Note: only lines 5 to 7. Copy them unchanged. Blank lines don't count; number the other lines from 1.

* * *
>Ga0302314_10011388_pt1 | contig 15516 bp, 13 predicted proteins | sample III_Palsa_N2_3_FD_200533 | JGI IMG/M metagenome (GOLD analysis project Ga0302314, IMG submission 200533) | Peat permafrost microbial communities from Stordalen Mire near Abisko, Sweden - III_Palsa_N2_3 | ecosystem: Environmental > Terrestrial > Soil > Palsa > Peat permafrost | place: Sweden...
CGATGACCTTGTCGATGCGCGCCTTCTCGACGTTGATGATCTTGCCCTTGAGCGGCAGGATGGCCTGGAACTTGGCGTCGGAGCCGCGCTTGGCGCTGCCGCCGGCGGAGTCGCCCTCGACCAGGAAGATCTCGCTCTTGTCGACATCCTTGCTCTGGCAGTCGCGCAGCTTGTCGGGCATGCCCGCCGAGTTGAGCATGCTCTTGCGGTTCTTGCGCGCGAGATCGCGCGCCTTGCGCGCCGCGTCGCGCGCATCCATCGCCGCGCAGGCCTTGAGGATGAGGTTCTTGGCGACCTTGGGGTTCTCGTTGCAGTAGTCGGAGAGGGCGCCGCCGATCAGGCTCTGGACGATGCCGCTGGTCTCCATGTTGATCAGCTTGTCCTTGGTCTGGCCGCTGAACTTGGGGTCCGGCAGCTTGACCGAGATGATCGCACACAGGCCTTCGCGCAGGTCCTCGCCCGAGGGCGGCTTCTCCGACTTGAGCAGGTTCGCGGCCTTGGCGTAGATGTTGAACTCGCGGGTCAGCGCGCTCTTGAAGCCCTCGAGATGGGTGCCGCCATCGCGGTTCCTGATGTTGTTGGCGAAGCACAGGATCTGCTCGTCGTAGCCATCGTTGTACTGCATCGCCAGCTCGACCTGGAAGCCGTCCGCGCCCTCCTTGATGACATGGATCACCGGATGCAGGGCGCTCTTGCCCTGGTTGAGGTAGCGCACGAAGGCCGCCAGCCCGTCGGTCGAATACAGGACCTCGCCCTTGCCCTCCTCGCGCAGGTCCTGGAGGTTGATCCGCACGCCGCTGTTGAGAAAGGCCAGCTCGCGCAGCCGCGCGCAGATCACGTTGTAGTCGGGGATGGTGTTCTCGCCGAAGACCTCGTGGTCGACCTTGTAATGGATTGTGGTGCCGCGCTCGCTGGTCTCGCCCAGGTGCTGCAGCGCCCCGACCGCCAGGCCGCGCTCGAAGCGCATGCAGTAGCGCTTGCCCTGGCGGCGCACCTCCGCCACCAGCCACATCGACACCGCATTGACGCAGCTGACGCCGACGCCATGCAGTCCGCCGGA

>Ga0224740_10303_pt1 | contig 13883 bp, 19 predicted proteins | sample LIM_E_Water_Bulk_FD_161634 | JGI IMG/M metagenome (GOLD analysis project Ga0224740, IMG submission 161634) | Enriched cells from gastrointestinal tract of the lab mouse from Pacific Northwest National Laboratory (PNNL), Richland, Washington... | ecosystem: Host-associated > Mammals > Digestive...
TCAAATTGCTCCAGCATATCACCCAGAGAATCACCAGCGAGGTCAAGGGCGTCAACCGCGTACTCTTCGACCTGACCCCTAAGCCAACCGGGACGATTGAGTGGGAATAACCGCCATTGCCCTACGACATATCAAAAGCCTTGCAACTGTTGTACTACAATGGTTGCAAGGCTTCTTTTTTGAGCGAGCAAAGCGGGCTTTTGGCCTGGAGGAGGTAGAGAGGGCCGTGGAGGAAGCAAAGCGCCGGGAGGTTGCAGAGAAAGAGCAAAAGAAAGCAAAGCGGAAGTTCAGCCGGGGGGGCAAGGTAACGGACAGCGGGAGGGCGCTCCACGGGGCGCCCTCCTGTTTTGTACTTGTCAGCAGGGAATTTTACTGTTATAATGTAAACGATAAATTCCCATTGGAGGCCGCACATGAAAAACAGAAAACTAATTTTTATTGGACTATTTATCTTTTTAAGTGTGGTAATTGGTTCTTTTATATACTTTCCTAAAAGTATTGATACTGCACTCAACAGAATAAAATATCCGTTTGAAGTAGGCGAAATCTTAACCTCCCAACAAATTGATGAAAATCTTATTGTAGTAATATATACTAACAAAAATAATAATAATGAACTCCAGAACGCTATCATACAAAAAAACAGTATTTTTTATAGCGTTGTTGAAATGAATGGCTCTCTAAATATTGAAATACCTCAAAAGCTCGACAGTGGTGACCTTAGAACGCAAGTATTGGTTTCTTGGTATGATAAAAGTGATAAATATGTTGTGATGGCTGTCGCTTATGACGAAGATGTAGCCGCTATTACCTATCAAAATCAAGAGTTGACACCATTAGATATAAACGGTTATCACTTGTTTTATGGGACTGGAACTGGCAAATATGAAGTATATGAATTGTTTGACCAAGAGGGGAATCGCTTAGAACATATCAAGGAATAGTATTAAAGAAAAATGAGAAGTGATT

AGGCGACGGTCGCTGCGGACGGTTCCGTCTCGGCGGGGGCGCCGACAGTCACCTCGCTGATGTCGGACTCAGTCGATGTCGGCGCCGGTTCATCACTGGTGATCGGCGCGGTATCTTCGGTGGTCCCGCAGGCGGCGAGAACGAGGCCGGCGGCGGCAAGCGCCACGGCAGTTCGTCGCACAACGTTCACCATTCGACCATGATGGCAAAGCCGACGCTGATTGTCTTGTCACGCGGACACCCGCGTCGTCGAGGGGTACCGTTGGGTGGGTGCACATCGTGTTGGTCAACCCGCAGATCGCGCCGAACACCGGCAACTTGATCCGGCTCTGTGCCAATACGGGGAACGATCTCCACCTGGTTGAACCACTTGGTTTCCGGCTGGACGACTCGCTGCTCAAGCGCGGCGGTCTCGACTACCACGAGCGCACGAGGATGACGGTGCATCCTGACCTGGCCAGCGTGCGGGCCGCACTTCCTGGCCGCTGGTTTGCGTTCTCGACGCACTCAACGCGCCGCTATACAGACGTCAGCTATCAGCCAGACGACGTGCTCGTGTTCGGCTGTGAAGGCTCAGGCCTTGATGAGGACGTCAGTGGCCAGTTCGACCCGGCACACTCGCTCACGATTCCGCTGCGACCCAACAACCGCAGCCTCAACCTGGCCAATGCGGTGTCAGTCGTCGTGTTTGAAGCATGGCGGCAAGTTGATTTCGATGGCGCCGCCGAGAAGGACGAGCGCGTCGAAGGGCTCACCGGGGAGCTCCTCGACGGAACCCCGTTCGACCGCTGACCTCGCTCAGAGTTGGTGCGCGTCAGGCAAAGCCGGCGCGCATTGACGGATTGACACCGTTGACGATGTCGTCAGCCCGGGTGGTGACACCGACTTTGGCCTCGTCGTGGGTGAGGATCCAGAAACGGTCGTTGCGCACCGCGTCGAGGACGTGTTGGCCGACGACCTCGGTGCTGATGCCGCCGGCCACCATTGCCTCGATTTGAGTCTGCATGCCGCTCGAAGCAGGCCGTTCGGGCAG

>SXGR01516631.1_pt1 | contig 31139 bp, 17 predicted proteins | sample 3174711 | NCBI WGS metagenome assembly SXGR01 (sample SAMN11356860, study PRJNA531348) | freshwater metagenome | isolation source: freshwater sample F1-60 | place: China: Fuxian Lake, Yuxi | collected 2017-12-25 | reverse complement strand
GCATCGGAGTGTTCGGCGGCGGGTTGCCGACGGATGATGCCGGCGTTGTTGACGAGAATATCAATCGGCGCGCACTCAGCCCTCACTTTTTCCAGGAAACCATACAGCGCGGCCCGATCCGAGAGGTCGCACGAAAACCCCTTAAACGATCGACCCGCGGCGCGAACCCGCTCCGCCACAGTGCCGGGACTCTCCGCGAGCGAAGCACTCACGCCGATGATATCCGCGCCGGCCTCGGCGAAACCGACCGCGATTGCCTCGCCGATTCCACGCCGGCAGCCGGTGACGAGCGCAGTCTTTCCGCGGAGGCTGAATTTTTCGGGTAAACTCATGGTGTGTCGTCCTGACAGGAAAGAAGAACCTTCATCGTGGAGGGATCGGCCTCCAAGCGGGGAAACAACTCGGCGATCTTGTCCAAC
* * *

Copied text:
AGGCGACGGTCGCTGCGGACGGTTCCGTCTCGGCGGGGGCGCCGACAGTCACCTCGCTGATGTCGGACTCAGTCGATGTCGGCGCCGGTTCATCACTGGTGATCGGCGCGGTATCTTCGGTGGTCCCGCAGGCGGCGAGAACGAGGCCGGCGGCGGCAAGCGCCACGGCAGTTCGTCGCACAACGTTCACCATTCGACCATGATGGCAAAGCCGACGCTGATTGTCTTGTCACGCGGACACCCGCGTCGTCGAGGGGTACCGTTGGGTGGGTGCACATCGTGTTGGTCAACCCGCAGATCGCGCCGAACACCGGCAACTTGATCCGGCTCTGTGCCAATACGGGGAACGATCTCCACCTGGTTGAACCACTTGGTTTCCGGCTGGACGACTCGCTGCTCAAGCGCGGCGGTCTCGACTACCACGAGCGCACGAGGATGACGGTGCATCCTGACCTGGCCAGCGTGCGGGCCGCACTTCCTGGCCGCTGGTTTGCGTTCTCGACGCACTCAACGCGCCGCTATACAGACGTCAGCTATCAGCCAGACGACGTGCTCGTGTTCGGCTGTGAAGGCTCAGGCCTTGATGAGGACGTCAGTGGCCAGTTCGACCCGGCACACTCGCTCACGATTCCGCTGCGACCCAACAACCGCAGCCTCAACCTGGCCAATGCGGTGTCAGTCGTCGTGTTTGAAGCATGGCGGCAAGTTGATTTCGATGGCGCCGCCGAGAAGGACGAGCGCGTCGAAGGGCTCACCGGGGAGCTCCTCGACGGAACCCCGTTCGACCGCTGACCTCGCTCAGAGTTGGTGCGCGTCAGGCAAAGCCGGCGCGCATTGACGGATTGACACCGTTGACGATGTCGTCAGCCCGGGTGGTGACACCGACTTTGGCCTCGTCGTGGGTGAGGATCCAGAAACGGTCGTTGCGCACCGCGTCGAGGACGTGTTGGCCGACGACCTCGGTGCTGATGCCGCCGGCCACCATTGCCTCGATTTGAGTCTGCATGCCGCTCGAAGCAGGCCGTTCGGGCAG

>SXGR01516631.1_pt1 | contig 31139 bp, 17 predicted proteins | sample 3174711 | NCBI WGS metagenome assembly SXGR01 (sample SAMN11356860, study PRJNA531348) | freshwater metagenome | isolation source: freshwater sample F1-60 | place: China: Fuxian Lake, Yuxi | collected 2017-12-25 | reverse complement strand
GCATCGGAGTGTTCGGCGGCGGGTTGCCGACGGATGATGCCGGCGTTGTTGACGAGAATATCAATCGGCGCGCACTCAGCCCTCACTTTTTCCAGGAAACCATACAGCGCGGCCCGATCCGAGAGGTCGCACGAAAACCCCTTAAACGATCGACCCGCGGCGCGAACCCGCTCCGCCACAGTGCCGGGACTCTCCGCGAGCGAAGCACTCACGCCGATGATATCCGCGCCGGCCTCGGCGAAACCGACCGCGATTGCCTCGCCGATTCCACGCCGGCAGCCGGTGACGAGCGCAGTCTTTCCGCGGAGGCTGAATTTTTCGGGTAAACTCATGGTGTGTCGTCCTGACAGGAAAGAAGAACCTTCATCGTGGAGGGATCGGCCTCCAAGCGGGGAAACAACTCGGCGATCTTGTCCAAC